Strange Analogy

There are instances in this world where everything just falls perfectly into place. Funnily, barber visits have increasingly been giving me this sort of sensation. It starts with how conveniently close it is from home; whether using a matatu (taxi) or driving. There’s even free parking (whether it is ample or not is a different story altogether) with two guards manning it during the day.

Walking inside, my phone instinctively connects on to their Wi-Fi network. Yes, they have uncapped Wi-Fi! Go figure! Though, between you and me, it’s purely aesthetic in that before I have had time to check a second webpage, I am seated down and Kariuki is throwing a cloak around my torso, ready to start.

Pleasantries done with, he begins to shave. If I’m chatty he will engage: mostly I close my eyes and let him work. He’s methodical; each stroke precise and brutal to the hair. I barely feel it. He is often lured into a verbal altercation with the others in the quaint room. Occasionally breaking off into rib bursting laughter, he still doesn’t allow the shaver to dig into my skin. I’m terribly relieved as it means there will be no excruciating stinging pain at the end when spirit is dabbed over my head and I seat still feigning virility.

He is soon done, in which case I am ushered into the adjacent room where a bevy of women on standby to wash off the collateral are assembled. Again, decisive hands moulded by working on thousands of scalps are let loose. My eyes remain shut lost in punitive thoughts. However, all this is broken in the ensuing barrage of products that are laced on my head. This I struggle with, each and every time, as Baby Oil is the only thing I know.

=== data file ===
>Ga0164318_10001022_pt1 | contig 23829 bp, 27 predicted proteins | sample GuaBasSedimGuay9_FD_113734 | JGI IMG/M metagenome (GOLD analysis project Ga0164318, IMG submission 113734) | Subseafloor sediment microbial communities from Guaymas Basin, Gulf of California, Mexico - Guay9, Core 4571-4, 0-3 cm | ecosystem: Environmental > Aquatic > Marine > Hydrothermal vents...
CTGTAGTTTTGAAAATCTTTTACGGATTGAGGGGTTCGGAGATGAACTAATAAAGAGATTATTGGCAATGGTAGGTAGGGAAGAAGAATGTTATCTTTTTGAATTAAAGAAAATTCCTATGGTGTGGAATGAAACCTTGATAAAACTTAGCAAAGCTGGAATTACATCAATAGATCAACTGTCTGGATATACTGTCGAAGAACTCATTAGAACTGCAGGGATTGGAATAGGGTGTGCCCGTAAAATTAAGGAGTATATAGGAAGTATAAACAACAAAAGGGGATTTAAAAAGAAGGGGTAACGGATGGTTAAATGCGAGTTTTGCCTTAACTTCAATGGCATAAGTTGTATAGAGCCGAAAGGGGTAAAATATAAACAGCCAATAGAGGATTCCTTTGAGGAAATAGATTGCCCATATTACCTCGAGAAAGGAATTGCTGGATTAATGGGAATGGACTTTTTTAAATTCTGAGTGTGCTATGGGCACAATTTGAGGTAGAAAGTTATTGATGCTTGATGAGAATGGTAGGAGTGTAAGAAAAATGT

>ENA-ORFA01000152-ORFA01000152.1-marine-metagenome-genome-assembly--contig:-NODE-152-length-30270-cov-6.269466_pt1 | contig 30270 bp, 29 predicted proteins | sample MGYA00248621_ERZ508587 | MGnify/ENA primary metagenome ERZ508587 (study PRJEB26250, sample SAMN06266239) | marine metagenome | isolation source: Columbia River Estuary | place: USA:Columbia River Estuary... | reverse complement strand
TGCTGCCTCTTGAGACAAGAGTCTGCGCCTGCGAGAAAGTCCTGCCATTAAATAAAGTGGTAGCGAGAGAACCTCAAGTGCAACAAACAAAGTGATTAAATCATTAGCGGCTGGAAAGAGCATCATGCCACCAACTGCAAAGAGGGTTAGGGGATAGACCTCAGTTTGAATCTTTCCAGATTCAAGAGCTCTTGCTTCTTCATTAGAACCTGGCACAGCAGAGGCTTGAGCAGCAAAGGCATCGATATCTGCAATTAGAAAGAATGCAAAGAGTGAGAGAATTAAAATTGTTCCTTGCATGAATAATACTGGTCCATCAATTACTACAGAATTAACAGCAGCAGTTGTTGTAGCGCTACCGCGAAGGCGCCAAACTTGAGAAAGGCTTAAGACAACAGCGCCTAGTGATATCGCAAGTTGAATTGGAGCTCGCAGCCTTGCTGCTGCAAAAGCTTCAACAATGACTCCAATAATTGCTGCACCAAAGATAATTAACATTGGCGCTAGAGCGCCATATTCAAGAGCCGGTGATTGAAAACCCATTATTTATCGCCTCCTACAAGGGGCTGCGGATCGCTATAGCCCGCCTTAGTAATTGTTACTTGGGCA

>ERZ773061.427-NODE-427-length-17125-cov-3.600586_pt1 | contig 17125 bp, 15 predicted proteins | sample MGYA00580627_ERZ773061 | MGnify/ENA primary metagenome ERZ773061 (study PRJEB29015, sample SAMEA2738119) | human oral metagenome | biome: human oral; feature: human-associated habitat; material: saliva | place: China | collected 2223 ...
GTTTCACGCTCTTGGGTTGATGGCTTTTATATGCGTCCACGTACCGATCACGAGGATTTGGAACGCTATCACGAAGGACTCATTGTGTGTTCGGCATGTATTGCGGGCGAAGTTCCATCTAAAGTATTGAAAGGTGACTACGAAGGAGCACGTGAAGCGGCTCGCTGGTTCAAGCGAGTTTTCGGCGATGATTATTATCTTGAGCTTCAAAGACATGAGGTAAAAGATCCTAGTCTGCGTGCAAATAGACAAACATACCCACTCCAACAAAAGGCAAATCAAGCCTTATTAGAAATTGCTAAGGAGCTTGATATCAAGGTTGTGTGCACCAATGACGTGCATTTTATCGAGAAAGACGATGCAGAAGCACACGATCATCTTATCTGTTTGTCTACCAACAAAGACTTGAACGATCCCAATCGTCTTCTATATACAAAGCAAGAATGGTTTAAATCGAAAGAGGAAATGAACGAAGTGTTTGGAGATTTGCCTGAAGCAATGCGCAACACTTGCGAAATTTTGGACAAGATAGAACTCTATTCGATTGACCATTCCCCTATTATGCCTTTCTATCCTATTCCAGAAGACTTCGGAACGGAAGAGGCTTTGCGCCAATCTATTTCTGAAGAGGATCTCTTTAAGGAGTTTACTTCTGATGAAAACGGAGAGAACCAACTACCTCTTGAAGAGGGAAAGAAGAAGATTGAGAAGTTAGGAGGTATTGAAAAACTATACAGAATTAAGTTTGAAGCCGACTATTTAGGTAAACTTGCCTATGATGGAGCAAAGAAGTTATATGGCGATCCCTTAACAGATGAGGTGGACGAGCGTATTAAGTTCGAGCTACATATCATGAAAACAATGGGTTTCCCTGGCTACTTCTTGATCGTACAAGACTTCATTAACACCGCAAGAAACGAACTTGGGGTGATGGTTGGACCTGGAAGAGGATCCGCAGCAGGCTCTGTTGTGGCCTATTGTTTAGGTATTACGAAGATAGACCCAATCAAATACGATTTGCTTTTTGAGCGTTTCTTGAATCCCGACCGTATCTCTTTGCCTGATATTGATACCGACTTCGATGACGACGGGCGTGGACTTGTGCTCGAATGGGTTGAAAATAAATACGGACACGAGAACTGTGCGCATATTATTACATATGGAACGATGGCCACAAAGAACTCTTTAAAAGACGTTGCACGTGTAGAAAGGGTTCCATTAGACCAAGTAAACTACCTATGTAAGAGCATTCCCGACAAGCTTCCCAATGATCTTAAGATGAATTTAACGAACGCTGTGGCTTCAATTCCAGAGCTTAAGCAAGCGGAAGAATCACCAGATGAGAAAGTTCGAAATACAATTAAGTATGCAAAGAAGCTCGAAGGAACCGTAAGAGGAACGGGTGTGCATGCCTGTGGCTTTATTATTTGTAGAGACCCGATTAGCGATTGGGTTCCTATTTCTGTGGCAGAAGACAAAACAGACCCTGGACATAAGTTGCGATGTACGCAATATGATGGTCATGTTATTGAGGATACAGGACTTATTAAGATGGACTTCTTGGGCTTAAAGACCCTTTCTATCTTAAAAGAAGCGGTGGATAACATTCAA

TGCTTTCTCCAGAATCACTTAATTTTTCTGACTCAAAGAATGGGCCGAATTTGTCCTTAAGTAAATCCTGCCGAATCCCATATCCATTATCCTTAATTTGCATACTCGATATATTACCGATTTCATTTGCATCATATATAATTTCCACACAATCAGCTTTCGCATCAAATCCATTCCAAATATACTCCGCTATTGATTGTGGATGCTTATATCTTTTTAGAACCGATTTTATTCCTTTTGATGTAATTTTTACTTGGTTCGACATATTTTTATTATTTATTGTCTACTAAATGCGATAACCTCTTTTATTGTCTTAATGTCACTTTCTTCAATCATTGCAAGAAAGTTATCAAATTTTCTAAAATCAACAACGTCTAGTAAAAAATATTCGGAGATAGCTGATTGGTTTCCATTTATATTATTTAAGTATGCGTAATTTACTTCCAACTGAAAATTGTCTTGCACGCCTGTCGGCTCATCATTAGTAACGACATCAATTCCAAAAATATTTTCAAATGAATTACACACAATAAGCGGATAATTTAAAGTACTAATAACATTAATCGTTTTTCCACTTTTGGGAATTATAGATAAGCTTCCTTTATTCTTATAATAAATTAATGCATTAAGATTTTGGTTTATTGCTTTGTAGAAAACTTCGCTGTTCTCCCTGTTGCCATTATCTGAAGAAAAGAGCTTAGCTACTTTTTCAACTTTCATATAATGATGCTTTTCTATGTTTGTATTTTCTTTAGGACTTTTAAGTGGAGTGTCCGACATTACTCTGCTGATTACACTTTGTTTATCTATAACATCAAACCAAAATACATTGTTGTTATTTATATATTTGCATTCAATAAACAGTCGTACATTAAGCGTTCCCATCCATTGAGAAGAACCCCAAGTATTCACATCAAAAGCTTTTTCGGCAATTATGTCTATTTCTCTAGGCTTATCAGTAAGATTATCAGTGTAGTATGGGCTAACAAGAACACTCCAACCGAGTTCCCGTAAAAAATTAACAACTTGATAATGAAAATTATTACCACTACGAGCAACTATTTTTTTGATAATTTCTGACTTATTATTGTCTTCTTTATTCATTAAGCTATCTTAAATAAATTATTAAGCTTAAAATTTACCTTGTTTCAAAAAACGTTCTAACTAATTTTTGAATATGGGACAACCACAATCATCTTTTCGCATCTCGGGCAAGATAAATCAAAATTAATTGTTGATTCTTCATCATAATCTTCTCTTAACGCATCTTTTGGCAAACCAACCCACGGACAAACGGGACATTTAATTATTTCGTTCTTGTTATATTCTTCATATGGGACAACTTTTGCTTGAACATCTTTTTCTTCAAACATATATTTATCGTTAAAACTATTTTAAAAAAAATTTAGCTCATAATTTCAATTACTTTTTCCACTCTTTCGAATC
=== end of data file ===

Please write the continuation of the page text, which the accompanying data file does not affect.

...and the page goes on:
What should follow is a massage, but I consistently refuse it. Not that I have anything against it, but almost an hour has elapsed and I normally come in when I have a hectic schedule planned. I do not have the time. Yet each time the masseuse responds in shock; like I’m missing the best part and I could have, in fact, done away with all the rest. The other patrons seated next to me without fail remark “Si unipatie yake basi!” (“Why not give me his share!”)

Chuckling, I go to pay Ksh 300 ($ 2.85 or ZAR 38.69 or € 2.52) and my day resumes.


If most wine interactions could only be like this… Something that comes awfully close for me is the Madame Marlbrook that is, dreadfully, no longer being produced by Klein Constantia (farm I used to work for). The lady was invariably a blend of Sémillon and Sauvignon Blanc with the periodic addition of Chardonnay, which was fermented and aged in old French barrels for about a year. I’d been keeping a 2008 in my closet for some time now but I found an excuse to open it recently.


The colour was deep golden, indicative of the age and oak contact. The nose was riddled with lemon grass, hay and marzipan. The palate tangerine, toasted nuts and some slight honey. Despite the age it was delightfully fresh and lengthy on the palate. Each flavour lived symbiotically with the rest. This makes it drink with ease. Medium bodied, I’ve even managed to successfully pair it with lamb, chicken and some fish in the past. Most would probably struggle with the fading fruit, but I thought it was phenomenal as always. It’s a stunning wine, but just not incredibly memorable.




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